It appears armed American, probably motivated by racism as well, is as dangerous as lone wolves who let their zeal drive them into terrorism
Just days after the horrible Texas school massacre, the National Rifle Association of the US held their annual convention in Houston. To go with their business-as-usual attitude was a resolve not to let the Uvalde school event change things. This is a tragedy without end in the land of the free where there is no sign of a collective will even to bring in common sense bipartisan legislation to usher in checks on people buying guns.
The United States goes through eternal cycles of immediate outrage over a public shooting and, in its wake, a degree of optimism over a legislative deal to do something about such carnage before insurmountable partisan division creeps in and life lapses to its regular patterns. What is so particular about the USA and mass shootings in public places, triggered by macabre illogic that takes innocent lives at random, including, most tragically, those of school children?
The Republicans who, as a rule, oppose any restrictions on gun ownership and will fight to retain the right as mandated by the Second Amendment, see the carnage as a social problem that has little to do with the pursuit of their ideology. Besides wringing their hands in exasperation, the Democrats have always pursued ways to bring in checks and balances that might help reduce the problem of guns reaching the hands of the wrong people.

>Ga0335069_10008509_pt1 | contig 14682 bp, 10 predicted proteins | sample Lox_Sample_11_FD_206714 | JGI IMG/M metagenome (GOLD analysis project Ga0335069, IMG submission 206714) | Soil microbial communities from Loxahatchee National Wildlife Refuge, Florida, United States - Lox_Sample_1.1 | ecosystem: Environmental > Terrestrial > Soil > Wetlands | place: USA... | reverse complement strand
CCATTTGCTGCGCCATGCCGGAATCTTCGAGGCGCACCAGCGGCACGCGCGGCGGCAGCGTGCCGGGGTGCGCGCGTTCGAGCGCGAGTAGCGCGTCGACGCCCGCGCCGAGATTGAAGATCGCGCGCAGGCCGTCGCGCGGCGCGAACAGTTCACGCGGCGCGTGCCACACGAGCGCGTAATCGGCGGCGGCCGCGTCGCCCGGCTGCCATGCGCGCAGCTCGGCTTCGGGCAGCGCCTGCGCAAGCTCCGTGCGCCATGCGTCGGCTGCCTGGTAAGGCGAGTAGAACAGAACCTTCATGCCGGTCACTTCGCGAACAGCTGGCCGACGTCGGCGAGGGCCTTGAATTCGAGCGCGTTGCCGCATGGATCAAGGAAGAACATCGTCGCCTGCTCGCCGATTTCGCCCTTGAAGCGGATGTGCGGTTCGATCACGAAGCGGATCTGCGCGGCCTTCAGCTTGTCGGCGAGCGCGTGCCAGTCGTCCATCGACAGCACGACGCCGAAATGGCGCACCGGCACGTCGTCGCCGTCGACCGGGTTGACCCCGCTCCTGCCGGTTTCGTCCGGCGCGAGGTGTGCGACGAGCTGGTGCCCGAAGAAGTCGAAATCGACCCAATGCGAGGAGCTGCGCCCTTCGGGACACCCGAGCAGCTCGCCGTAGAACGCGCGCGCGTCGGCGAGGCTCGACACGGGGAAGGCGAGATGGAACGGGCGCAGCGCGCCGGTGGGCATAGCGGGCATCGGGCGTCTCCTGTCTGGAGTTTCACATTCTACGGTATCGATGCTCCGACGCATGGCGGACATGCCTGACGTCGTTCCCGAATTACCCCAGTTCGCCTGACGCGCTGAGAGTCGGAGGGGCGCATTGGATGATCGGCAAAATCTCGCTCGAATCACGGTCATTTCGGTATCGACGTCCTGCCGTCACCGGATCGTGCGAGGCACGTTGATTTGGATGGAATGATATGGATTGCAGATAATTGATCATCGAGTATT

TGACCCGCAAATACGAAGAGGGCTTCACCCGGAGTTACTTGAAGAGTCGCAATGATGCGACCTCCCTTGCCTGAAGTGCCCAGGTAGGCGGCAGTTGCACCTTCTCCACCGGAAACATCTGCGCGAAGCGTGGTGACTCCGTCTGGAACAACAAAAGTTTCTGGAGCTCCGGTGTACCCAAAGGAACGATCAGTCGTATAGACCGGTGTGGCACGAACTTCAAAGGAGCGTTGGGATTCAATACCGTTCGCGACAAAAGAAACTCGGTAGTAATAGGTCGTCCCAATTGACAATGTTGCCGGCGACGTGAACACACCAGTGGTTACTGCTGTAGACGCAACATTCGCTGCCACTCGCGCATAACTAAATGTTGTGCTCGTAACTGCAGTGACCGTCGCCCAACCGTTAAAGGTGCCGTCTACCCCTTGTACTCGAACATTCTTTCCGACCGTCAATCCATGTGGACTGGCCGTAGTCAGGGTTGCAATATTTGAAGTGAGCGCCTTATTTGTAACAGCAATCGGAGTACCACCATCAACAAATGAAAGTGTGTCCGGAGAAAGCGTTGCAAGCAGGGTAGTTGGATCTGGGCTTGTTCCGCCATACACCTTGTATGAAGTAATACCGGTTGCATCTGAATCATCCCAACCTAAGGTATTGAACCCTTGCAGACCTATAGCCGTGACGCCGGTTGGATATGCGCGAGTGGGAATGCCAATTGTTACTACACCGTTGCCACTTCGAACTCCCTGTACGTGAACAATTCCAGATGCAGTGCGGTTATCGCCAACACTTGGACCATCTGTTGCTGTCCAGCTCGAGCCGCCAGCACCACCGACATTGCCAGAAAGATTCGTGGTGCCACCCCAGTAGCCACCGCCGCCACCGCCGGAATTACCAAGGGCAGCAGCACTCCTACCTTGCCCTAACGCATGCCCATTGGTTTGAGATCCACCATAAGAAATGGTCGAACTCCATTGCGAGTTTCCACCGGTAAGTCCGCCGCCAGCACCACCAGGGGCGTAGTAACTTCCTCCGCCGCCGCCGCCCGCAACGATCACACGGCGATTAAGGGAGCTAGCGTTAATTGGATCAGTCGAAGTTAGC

Debates have run for decades around restricting sales of automatic rifles and the use of armed guards at schools, including in Uvalde where police seemed to have waited too long before intervening. But today’s desperados and delinquents are wearing body vests, as at the scene of the recent department store massacre, before launching into a mad, end-of-life misadventure.
It appears an armed American, probably motivated by racism as well, is as dangerous as lone wolves who let their zeal drive them into terrorism. Most of the rest of the world may heave a sigh of relief that gun violence massacres are not their problem. But it must set us all thinking about whether individuals who may feel no need for civic responsibility towards the basic rules of civilised society should be entitled to own a weapon.